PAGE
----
Wednesday, January 03, 2007


Book #3 of 2007 was Anacaona: Golden Flower by Edwidge Danticat. This is part of The Royal Diaries series, all of which are stories of young princesses or queens.

The difficulty of writing Anacaona's diary is that the Taino people of which she was a part had no form of writing. Danticat has dealt with this problem by imagining that she kept a record of her thoughts using symbols; "even though the Tainos had no written language, they had petroglyphs - rock paintings and pictographs through which they kept records of their lives." I quickly suspended disbelief and accepted this idea. But this was the one flaw of the story, and it kept resurfacing - how much of this story had any basis in fact? I knew that when Columbus and his men arrived, the events were historically accurate, but the time beforehand, it seems to me, was mostly imagined. As with all the books of the series, there's some documentary material included at the end, but most of that is from the period after the Spaniards had arrived. Still, it was very interesting and entertaining to read of the idyllic world of Xaragua, located in present-day Haiti.

Whether or not the Anacaona created by Danticat is like the real Anacaona, there's no denying that her story is tragic in the extreme. I'm glad that this book was written about her.


Anonymous said...

As a decendant of Anacaona, I must say that there are a lot of inacurate parts to the book just from reading the summary, Some even insulting. Quisqueya was the island that the Spaniards called Hispanola after the conquest, which is now divided into two countries-The Dominican Republic(2/3 of the country) and Haiti(1/3). Anacaona is from the part that was recently taken over By the French(Haiti). So it is inaccurate when they say Haitian when refering to her because there was no such country. Many of the items I have crossed show how the spaniards manipulated the language and beliefs of the "New World". I saw don't belive everything you read unless it comes up as the same story numerous times and even then it can just be a translation that has been passed down and corrupted throughout the years. Taynos did not have a written language, so how could there be a diary of any Indian? The bookeepers were usually employed by spaniards.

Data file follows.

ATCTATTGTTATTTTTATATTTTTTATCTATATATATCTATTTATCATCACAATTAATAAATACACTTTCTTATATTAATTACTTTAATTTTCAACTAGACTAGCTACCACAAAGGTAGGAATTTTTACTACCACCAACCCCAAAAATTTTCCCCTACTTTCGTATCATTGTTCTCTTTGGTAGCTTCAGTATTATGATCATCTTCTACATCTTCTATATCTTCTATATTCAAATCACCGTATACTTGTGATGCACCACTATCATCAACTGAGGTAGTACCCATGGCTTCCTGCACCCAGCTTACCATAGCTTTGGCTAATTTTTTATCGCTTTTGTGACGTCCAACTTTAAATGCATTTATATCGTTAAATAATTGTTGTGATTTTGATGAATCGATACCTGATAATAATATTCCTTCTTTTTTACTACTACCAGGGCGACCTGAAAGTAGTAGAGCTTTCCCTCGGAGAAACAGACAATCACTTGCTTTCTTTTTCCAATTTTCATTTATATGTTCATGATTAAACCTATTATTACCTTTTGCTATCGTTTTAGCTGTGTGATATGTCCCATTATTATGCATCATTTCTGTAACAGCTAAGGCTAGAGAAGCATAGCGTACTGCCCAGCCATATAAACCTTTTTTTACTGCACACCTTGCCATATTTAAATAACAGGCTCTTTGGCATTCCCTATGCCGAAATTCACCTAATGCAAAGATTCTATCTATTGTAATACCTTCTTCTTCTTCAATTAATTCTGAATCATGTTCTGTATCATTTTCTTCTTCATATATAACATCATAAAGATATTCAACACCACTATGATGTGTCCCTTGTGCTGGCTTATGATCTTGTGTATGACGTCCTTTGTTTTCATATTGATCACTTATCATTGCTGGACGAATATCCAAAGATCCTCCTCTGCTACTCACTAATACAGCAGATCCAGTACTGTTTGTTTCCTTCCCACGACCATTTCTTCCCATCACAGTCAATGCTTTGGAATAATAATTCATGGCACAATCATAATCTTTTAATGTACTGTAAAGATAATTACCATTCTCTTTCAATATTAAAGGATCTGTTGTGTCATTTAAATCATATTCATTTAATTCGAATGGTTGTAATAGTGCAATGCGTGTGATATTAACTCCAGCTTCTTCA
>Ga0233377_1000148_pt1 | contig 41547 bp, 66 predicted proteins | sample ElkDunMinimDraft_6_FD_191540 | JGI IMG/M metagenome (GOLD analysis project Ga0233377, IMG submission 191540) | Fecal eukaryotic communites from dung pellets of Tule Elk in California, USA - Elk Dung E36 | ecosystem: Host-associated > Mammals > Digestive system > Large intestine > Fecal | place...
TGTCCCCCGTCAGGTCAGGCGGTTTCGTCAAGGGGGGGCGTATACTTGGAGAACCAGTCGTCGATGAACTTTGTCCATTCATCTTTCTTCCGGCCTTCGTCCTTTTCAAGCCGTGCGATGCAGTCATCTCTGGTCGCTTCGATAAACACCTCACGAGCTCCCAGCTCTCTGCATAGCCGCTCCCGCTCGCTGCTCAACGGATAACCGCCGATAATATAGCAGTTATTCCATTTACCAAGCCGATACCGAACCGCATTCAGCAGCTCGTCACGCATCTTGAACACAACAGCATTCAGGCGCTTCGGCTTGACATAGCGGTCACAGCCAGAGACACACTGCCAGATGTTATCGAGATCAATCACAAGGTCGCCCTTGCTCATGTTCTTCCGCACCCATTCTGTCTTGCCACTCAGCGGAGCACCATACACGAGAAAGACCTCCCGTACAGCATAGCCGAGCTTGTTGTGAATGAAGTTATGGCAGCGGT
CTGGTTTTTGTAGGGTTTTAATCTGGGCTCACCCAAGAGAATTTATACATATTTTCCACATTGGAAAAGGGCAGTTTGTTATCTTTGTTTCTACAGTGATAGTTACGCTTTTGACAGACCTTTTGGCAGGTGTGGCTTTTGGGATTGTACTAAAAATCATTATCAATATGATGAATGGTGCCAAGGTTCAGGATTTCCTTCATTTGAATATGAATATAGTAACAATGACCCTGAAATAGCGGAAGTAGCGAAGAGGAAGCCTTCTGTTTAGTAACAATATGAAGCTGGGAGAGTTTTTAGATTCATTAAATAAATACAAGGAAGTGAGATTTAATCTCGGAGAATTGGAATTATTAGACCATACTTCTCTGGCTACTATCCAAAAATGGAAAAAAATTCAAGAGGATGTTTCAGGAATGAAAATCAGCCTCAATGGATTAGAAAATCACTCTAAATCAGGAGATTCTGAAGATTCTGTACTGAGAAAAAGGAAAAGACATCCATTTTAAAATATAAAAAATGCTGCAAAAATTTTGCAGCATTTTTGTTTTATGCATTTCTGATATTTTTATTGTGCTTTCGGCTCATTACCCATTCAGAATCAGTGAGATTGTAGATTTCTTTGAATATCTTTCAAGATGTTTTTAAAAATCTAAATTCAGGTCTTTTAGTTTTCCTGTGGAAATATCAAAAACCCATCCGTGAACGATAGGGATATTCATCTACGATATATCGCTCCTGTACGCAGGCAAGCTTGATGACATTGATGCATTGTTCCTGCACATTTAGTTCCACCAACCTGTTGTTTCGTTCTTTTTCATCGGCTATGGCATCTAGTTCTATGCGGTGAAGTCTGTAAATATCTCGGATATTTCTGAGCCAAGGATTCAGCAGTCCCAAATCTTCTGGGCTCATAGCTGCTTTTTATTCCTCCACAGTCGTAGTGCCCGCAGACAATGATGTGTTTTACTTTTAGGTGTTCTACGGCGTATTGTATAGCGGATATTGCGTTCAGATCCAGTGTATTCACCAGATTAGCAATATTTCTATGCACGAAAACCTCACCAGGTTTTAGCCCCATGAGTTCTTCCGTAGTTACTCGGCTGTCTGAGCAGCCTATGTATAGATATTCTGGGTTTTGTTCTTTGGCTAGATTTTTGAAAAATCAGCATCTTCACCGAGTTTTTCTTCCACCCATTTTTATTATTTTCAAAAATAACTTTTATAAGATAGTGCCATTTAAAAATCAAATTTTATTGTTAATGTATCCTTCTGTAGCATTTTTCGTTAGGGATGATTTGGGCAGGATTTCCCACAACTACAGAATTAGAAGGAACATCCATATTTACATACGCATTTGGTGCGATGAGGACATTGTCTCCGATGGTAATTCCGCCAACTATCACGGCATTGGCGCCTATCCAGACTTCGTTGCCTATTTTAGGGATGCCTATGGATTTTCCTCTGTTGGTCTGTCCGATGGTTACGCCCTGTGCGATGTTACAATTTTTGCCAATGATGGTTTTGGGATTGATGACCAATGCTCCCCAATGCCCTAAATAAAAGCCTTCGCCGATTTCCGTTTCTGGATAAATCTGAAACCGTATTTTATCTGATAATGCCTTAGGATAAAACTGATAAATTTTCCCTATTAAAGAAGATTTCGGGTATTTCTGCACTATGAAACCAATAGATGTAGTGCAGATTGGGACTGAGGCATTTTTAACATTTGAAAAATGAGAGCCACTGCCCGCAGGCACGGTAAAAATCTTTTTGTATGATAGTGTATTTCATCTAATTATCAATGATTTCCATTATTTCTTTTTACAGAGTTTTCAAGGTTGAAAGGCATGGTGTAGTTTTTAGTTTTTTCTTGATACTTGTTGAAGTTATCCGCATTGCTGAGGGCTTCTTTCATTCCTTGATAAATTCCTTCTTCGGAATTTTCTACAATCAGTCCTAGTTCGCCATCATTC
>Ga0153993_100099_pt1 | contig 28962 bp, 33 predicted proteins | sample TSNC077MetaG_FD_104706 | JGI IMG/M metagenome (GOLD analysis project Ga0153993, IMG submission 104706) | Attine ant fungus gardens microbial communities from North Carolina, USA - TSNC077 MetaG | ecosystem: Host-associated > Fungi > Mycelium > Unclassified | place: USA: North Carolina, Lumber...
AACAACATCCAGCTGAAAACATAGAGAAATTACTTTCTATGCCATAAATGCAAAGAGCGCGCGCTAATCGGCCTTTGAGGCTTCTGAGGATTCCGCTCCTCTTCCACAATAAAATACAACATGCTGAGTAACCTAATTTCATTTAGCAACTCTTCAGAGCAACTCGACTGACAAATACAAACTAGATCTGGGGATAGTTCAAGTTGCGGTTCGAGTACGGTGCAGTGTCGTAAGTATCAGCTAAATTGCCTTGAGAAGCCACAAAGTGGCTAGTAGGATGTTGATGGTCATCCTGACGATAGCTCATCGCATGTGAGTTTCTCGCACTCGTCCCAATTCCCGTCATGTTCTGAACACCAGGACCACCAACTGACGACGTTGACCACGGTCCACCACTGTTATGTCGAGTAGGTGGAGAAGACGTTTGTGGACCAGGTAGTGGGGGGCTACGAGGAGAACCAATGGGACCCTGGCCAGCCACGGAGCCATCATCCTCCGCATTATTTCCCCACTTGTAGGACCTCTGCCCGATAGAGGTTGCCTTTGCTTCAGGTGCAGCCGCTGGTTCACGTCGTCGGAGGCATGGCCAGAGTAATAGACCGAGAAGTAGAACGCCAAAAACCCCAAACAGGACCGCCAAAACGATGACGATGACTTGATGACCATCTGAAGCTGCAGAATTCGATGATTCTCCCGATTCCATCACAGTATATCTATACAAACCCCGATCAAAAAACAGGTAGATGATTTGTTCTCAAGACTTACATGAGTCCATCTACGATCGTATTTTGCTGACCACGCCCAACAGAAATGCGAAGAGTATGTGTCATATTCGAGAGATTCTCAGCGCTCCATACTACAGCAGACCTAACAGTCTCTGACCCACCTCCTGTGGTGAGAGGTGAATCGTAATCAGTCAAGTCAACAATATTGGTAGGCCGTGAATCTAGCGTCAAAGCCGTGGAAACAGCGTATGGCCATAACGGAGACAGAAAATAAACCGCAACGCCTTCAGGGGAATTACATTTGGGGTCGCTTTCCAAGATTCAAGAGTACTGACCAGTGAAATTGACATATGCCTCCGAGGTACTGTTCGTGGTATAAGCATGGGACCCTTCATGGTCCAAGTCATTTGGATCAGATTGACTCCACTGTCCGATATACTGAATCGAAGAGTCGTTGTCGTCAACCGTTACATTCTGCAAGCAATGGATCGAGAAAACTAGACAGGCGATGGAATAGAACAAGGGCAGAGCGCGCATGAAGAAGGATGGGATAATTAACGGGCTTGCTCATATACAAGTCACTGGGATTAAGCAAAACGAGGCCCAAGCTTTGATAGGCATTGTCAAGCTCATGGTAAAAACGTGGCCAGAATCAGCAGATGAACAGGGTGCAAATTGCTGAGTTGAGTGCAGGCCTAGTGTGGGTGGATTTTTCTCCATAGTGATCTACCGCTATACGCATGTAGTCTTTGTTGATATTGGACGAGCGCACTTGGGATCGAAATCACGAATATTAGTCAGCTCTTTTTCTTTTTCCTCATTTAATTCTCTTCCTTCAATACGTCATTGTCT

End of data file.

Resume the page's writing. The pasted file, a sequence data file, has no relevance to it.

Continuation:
Ruth said...

Hi, Primera Dama. Thanks for visiting my blog.

Danticat's book does not use the word "Haitian" to describe Anacaona or her country. Obviously Haiti did not exist then. In my review I called it "present-day Haiti."

I also pointed out in my review that the Tainos (the spelling Danticat uses) did not have a written language and that Danticat used her imagination to create a possible way Anacaona could have communicated. This is a work of the imagination, not a historical record.

I'm sorry you felt insulted. It certainly wasn't my intention, and I'm sure it wasn't Danticat's intention either. She treats Anacaona with the utmost respect as a character. This is a work of fiction.

I also said in my review that the documentary material included in the book was from after the arrival of the Spaniards. At that point, of course everything in writing was from their point of view.

I don't uncritically believe everything I read and I certainly don't take a historical novel written for children as the equivalent of a primary source.

Again, thanks for reading! I hope I cleared up some of your concerns. If not, try reading the book. Any errors in the review are surely my fault and not due to Danticat's work.

Anonymous said...

I love this book.